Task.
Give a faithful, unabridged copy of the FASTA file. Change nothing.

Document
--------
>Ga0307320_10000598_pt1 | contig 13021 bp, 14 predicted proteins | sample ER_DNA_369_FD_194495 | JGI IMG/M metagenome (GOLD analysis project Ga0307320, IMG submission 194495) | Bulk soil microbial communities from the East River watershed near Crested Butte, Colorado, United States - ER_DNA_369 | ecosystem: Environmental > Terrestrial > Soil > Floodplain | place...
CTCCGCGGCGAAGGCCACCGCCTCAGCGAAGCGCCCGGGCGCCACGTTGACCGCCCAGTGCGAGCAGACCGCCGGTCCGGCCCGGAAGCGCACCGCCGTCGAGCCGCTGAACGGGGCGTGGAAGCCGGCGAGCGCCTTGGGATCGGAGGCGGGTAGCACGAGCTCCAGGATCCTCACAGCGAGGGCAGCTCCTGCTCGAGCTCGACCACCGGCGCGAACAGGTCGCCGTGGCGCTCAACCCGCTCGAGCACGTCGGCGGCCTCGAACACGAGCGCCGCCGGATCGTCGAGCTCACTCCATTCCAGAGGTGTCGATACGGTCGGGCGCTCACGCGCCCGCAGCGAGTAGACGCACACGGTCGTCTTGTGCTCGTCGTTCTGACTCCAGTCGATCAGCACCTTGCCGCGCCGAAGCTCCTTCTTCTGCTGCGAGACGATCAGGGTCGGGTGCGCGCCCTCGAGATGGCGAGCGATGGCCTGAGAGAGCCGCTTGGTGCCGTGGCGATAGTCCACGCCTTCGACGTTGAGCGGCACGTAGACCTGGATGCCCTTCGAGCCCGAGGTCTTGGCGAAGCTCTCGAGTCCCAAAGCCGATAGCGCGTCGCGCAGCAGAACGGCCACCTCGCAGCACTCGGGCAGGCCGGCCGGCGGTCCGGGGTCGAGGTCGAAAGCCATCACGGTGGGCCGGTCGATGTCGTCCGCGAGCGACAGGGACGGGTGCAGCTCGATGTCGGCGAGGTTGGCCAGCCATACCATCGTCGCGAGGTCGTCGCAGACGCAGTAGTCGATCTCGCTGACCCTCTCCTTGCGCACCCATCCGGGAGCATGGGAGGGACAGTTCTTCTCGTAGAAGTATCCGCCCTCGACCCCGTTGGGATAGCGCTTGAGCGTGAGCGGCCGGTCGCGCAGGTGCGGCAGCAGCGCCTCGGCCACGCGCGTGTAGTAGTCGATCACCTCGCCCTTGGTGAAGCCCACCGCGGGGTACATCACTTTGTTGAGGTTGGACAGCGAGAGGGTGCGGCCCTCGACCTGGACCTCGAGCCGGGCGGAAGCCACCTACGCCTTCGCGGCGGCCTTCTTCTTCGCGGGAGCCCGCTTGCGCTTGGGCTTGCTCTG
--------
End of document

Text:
>Ga0307320_10000598_pt1 | contig 13021 bp, 14 predicted proteins | sample ER_DNA_369_FD_194495 | JGI IMG/M metagenome (GOLD analysis project Ga0307320, IMG submission 194495) | Bulk soil microbial communities from the East River watershed near Crested Butte, Colorado, United States - ER_DNA_369 | ecosystem: Environmental > Terrestrial > Soil > Floodplain | place...
CTCCGCGGCGAAGGCCACCGCCTCAGCGAAGCGCCCGGGCGCCACGTTGACCGCCCAGTGCGAGCAGACCGCCGGTCCGGCCCGGAAGCGCACCGCCGTCGAGCCGCTGAACGGGGCGTGGAAGCCGGCGAGCGCCTTGGGATCGGAGGCGGGTAGCACGAGCTCCAGGATCCTCACAGCGAGGGCAGCTCCTGCTCGAGCTCGACCACCGGCGCGAACAGGTCGCCGTGGCGCTCAACCCGCTCGAGCACGTCGGCGGCCTCGAACACGAGCGCCGCCGGATCGTCGAGCTCACTCCATTCCAGAGGTGTCGATACGGTCGGGCGCTCACGCGCCCGCAGCGAGTAGACGCACACGGTCGTCTTGTGCTCGTCGTTCTGACTCCAGTCGATCAGCACCTTGCCGCGCCGAAGCTCCTTCTTCTGCTGCGAGACGATCAGGGTCGGGTGCGCGCCCTCGAGATGGCGAGCGATGGCCTGAGAGAGCCGCTTGGTGCCGTGGCGATAGTCCACGCCTTCGACGTTGAGCGGCACGTAGACCTGGATGCCCTTCGAGCCCGAGGTCTTGGCGAAGCTCTCGAGTCCCAAAGCCGATAGCGCGTCGCGCAGCAGAACGGCCACCTCGCAGCACTCGGGCAGGCCGGCCGGCGGTCCGGGGTCGAGGTCGAAAGCCATCACGGTGGGCCGGTCGATGTCGTCCGCGAGCGACAGGGACGGGTGCAGCTCGATGTCGGCGAGGTTGGCCAGCCATACCATCGTCGCGAGGTCGTCGCAGACGCAGTAGTCGATCTCGCTGACCCTCTCCTTGCGCACCCATCCGGGAGCATGGGAGGGACAGTTCTTCTCGTAGAAGTATCCGCCCTCGACCCCGTTGGGATAGCGCTTGAGCGTGAGCGGCCGGTCGCGCAGGTGCGGCAGCAGCGCCTCGGCCACGCGCGTGTAGTAGTCGATCACCTCGCCCTTGGTGAAGCCCACCGCGGGGTACATCACTTTGTTGAGGTTGGACAGCGAGAGGGTGCGGCCCTCGACCTGGACCTCGAGCCGGGCGGAAGCCACCTACGCCTTCGCGGCGGCCTTCTTCTTCGCGGGAGCCCGCTTGCGCTTGGGCTTGCTCTG